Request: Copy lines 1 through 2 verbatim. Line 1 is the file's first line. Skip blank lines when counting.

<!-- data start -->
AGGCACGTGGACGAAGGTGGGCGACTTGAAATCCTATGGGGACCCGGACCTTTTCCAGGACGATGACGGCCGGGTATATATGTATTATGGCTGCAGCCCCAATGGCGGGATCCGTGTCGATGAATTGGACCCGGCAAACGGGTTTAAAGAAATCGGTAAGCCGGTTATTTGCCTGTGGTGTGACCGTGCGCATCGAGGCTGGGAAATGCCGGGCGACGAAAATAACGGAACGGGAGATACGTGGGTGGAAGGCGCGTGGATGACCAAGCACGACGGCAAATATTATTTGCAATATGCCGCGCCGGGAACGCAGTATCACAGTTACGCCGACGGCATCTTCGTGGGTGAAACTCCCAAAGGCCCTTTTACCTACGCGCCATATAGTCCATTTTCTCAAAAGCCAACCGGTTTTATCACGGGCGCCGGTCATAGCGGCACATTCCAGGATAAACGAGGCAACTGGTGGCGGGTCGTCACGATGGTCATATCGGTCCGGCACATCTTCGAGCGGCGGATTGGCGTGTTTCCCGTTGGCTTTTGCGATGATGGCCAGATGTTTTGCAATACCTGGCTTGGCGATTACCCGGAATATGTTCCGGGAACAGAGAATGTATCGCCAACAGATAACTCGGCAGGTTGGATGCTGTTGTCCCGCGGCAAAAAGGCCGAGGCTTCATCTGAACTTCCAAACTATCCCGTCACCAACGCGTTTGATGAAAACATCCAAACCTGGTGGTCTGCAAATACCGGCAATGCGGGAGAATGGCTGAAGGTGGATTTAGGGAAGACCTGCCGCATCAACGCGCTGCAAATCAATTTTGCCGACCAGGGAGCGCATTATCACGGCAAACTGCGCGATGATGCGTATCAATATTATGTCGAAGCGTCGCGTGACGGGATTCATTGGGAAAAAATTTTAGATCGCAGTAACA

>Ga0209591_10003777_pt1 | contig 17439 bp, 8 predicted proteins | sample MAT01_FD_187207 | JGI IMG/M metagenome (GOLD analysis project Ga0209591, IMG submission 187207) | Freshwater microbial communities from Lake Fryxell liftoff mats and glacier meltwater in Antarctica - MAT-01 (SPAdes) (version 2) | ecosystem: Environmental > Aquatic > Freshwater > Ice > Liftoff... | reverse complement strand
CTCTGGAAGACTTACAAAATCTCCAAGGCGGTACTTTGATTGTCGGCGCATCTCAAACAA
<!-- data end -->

AGGCACGTGGACGAAGGTGGGCGACTTGAAATCCTATGGGGACCCGGACCTTTTCCAGGACGATGACGGCCGGGTATATATGTATTATGGCTGCAGCCCCAATGGCGGGATCCGTGTCGATGAATTGGACCCGGCAAACGGGTTTAAAGAAATCGGTAAGCCGGTTATTTGCCTGTGGTGTGACCGTGCGCATCGAGGCTGGGAAATGCCGGGCGACGAAAATAACGGAACGGGAGATACGTGGGTGGAAGGCGCGTGGATGACCAAGCACGACGGCAAATATTATTTGCAATATGCCGCGCCGGGAACGCAGTATCACAGTTACGCCGACGGCATCTTCGTGGGTGAAACTCCCAAAGGCCCTTTTACCTACGCGCCATATAGTCCATTTTCTCAAAAGCCAACCGGTTTTATCACGGGCGCCGGTCATAGCGGCACATTCCAGGATAAACGAGGCAACTGGTGGCGGGTCGTCACGATGGTCATATCGGTCCGGCACATCTTCGAGCGGCGGATTGGCGTGTTTCCCGTTGGCTTTTGCGATGATGGCCAGATGTTTTGCAATACCTGGCTTGGCGATTACCCGGAATATGTTCCGGGAACAGAGAATGTATCGCCAACAGATAACTCGGCAGGTTGGATGCTGTTGTCCCGCGGCAAAAAGGCCGAGGCTTCATCTGAACTTCCAAACTATCCCGTCACCAACGCGTTTGATGAAAACATCCAAACCTGGTGGTCTGCAAATACCGGCAATGCGGGAGAATGGCTGAAGGTGGATTTAGGGAAGACCTGCCGCATCAACGCGCTGCAAATCAATTTTGCCGACCAGGGAGCGCATTATCACGGCAAACTGCGCGATGATGCGTATCAATATTATGTCGAAGCGTCGCGTGACGGGATTCATTGGGAAAAAATTTTAGATCGCAGTAACA

>Ga0209591_10003777_pt1 | contig 17439 bp, 8 predicted proteins | sample MAT01_FD_187207 | JGI IMG/M metagenome (GOLD analysis project Ga0209591, IMG submission 187207) | Freshwater microbial communities from Lake Fryxell liftoff mats and glacier meltwater in Antarctica - MAT-01 (SPAdes) (version 2) | ecosystem: Environmental > Aquatic > Freshwater > Ice > Liftoff... | reverse complement strand